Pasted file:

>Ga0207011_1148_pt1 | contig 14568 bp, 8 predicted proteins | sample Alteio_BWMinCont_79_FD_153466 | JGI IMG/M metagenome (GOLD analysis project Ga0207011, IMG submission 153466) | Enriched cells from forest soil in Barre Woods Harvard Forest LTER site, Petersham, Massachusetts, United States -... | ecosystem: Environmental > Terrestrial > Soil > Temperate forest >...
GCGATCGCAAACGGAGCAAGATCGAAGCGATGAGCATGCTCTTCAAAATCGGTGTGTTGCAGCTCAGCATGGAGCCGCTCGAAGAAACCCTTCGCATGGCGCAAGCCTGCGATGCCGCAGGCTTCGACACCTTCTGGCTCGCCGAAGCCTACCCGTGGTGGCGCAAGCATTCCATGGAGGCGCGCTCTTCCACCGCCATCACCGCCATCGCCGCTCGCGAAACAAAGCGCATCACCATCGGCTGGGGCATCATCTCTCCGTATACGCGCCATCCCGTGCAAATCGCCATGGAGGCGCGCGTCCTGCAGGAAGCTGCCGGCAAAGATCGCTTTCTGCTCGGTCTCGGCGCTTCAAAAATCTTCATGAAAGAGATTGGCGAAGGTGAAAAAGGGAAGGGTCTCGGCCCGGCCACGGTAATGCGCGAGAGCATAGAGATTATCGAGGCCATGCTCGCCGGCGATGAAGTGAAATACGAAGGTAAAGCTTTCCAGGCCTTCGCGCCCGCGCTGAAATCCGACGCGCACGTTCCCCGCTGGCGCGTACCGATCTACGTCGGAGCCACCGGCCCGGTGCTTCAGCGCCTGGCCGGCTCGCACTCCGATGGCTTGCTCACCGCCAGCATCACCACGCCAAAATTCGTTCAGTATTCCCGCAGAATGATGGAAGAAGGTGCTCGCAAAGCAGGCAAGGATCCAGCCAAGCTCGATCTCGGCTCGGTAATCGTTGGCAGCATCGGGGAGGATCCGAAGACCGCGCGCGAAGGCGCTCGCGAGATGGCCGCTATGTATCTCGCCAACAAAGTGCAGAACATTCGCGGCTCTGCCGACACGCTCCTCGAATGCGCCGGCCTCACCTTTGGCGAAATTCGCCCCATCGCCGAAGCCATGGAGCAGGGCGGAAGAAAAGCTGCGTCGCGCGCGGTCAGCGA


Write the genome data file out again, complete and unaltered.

>Ga0207011_1148_pt1 | contig 14568 bp, 8 predicted proteins | sample Alteio_BWMinCont_79_FD_153466 | JGI IMG/M metagenome (GOLD analysis project Ga0207011, IMG submission 153466) | Enriched cells from forest soil in Barre Woods Harvard Forest LTER site, Petersham, Massachusetts, United States -... | ecosystem: Environmental > Terrestrial > Soil > Temperate forest >...
GCGATCGCAAACGGAGCAAGATCGAAGCGATGAGCATGCTCTTCAAAATCGGTGTGTTGCAGCTCAGCATGGAGCCGCTCGAAGAAACCCTTCGCATGGCGCAAGCCTGCGATGCCGCAGGCTTCGACACCTTCTGGCTCGCCGAAGCCTACCCGTGGTGGCGCAAGCATTCCATGGAGGCGCGCTCTTCCACCGCCATCACCGCCATCGCCGCTCGCGAAACAAAGCGCATCACCATCGGCTGGGGCATCATCTCTCCGTATACGCGCCATCCCGTGCAAATCGCCATGGAGGCGCGCGTCCTGCAGGAAGCTGCCGGCAAAGATCGCTTTCTGCTCGGTCTCGGCGCTTCAAAAATCTTCATGAAAGAGATTGGCGAAGGTGAAAAAGGGAAGGGTCTCGGCCCGGCCACGGTAATGCGCGAGAGCATAGAGATTATCGAGGCCATGCTCGCCGGCGATGAAGTGAAATACGAAGGTAAAGCTTTCCAGGCCTTCGCGCCCGCGCTGAAATCCGACGCGCACGTTCCCCGCTGGCGCGTACCGATCTACGTCGGAGCCACCGGCCCGGTGCTTCAGCGCCTGGCCGGCTCGCACTCCGATGGCTTGCTCACCGCCAGCATCACCACGCCAAAATTCGTTCAGTATTCCCGCAGAATGATGGAAGAAGGTGCTCGCAAAGCAGGCAAGGATCCAGCCAAGCTCGATCTCGGCTCGGTAATCGTTGGCAGCATCGGGGAGGATCCGAAGACCGCGCGCGAAGGCGCTCGCGAGATGGCCGCTATGTATCTCGCCAACAAAGTGCAGAACATTCGCGGCTCTGCCGACACGCTCCTCGAATGCGCCGGCCTCACCTTTGGCGAAATTCGCCCCATCGCCGAAGCCATGGAGCAGGGCGGAAGAAAAGCTGCGTCGCGCGCGGTCAGCGA